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Incredible news! Researchers in the United Kingdom have affirmed that a second person with HIV has cured thanks to a stem cell transplant. The first-ever person cured of HIV was Timothy Ray Brown, referred publicly as the Berlin patient. He was cured in 2007. However, his journey towards a cure was not easy and straightforward. He was diagnosed with HIV in the early 1990s, and he received antiretroviral treatment, which is the usual course of action for an HIV infection.

Additionally, later on, he was also diagnosed with acute myeloid leukemia, for which he required a stem cell transplant. As he was searching for a suitable donor match, his doctor suggested he try an experiment. He looked for a donor with a specific genetic mutation that practically made them immune to HIV.

Receiving those stem cells from his donor, not only treated Mr. Brown’s leukemia but also cured the HIV infection. Recently, a new study featuring in The Lancet shows that another person has now been cured of HIV, also by a stem cell transplant.


The incredible success of stem cell transplantation

This new study talks about a second HIV case in which the person received a stem cell transplant with cells that did not express the CCR5 gene, which produces a protein that helps the virus enter cells.

The cells that did not express the CCR5 gene were part of a bone marrow transplant, which the person was undergoing as a treatment for Hodgkin lymphoma. 30 months after the transplant, the person ceased antiretroviral therapy, and then, the doctors confirmed that the HIV viral load remained undetectable in blood samples.
These findings imply that whatever traces of the virus’s genetic material might still be in their system, the so-called fossil traces, which means that they cannot lead to further replication of the virus.

Researchers have confirmed that the HIV virus also remained undetectable in samples of cerebrospinal fluid, semen, intestinal tissue, and lymphoid tissue.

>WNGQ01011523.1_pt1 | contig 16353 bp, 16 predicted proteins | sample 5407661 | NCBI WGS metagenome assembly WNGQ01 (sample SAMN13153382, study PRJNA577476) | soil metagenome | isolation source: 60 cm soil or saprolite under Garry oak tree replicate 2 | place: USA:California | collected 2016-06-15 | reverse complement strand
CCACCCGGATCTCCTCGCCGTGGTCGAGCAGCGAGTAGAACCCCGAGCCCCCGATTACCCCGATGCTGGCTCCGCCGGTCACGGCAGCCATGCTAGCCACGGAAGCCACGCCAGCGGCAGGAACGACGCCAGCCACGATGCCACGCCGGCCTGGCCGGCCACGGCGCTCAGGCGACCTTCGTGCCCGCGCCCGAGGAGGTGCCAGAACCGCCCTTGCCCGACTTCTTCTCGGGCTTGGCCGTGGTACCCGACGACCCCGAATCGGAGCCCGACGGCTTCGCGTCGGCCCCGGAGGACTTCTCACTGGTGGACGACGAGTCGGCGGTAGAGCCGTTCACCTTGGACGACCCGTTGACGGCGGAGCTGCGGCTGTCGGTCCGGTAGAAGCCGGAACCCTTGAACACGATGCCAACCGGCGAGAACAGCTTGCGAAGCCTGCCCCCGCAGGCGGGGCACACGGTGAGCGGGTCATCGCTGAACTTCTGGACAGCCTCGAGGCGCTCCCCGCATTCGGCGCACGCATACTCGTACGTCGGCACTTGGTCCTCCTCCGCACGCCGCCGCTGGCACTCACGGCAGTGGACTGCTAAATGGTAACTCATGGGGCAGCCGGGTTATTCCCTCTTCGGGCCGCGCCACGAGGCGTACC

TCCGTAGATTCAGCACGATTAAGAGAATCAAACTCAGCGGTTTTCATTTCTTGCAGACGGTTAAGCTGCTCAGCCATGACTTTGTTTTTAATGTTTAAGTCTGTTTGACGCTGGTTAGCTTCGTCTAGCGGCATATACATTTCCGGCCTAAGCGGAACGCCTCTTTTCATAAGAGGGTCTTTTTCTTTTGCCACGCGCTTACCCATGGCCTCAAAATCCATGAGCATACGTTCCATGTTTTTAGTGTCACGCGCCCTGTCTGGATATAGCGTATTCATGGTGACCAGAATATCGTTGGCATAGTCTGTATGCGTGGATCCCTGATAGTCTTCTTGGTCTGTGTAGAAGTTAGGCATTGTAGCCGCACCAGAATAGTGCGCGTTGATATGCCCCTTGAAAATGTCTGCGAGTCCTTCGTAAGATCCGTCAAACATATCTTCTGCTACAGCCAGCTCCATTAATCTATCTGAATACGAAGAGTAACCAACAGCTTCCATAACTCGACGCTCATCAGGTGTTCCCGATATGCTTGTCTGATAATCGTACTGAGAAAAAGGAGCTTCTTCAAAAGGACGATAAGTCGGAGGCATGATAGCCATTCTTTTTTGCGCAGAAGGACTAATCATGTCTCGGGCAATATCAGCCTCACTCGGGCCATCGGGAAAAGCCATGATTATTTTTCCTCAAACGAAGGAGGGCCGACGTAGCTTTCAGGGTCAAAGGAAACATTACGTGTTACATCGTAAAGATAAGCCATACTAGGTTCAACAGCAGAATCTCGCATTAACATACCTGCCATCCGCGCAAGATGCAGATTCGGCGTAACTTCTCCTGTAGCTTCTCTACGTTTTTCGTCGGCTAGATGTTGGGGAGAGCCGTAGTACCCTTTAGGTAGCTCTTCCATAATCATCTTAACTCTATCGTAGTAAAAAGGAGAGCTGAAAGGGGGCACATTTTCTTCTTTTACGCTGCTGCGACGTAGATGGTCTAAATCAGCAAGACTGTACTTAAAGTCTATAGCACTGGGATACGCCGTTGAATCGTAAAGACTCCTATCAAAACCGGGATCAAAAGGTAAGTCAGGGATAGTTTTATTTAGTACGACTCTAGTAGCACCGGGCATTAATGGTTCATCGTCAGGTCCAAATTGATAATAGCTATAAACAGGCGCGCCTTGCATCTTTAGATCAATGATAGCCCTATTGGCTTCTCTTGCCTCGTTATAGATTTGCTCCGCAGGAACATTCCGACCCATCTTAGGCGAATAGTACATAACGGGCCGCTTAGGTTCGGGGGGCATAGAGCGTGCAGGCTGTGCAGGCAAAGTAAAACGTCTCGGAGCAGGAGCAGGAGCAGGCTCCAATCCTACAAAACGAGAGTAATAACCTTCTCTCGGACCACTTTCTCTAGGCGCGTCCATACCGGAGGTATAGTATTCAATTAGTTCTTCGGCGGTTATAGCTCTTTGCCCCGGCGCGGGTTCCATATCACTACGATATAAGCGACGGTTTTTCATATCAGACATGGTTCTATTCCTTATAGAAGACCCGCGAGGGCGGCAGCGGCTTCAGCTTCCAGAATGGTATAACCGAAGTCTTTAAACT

“We propose that these results represent the second ever case of a patient to be cured of HIV,” says the study’s lead author, Prof. Ravindra Kumar Gupta, from the University of Cambridge in the U.K.

“Our findings show that the success of stem cell transplantation as a cure for HIV, first reported 9 years ago in the Berlin patient, can be replicated.” – Prof. Ravindra Kumar Gupta

However, Prof. Gupta underlines that “it is important to note that this curative treatment is high risk and only used as a last resort for patients with HIV who also have life-threatening hematological blood malignancies.”

“Therefore, this is not a treatment that would be offered widely to patients with HIV who are on successful antiretroviral treatment,” the researcher goes on to caution.

Other researchers involved in this study made their comments on these findings, expressing the hope that, in the future, scientists may be able to use state-of-the-art gene-editing tools as a part of interventions meant to treat and cure HIV infections.

Dr. Dimitra Peppa, who is from the University of Oxford in the U.K. and co-authored the study, notes that “[g]ene editing using the CCR5 has received a lot of attention recently.”

Nevertheless, she suggests that there is still a long way to go before such therapies may become viable.

“There are still many ethical and technical barriers — e.g., gene editing, efficiency, and robust safety data — to overcome before any approach using CCR5 gene editing can be considered as a scalable cure strategy for HIV,” she says.

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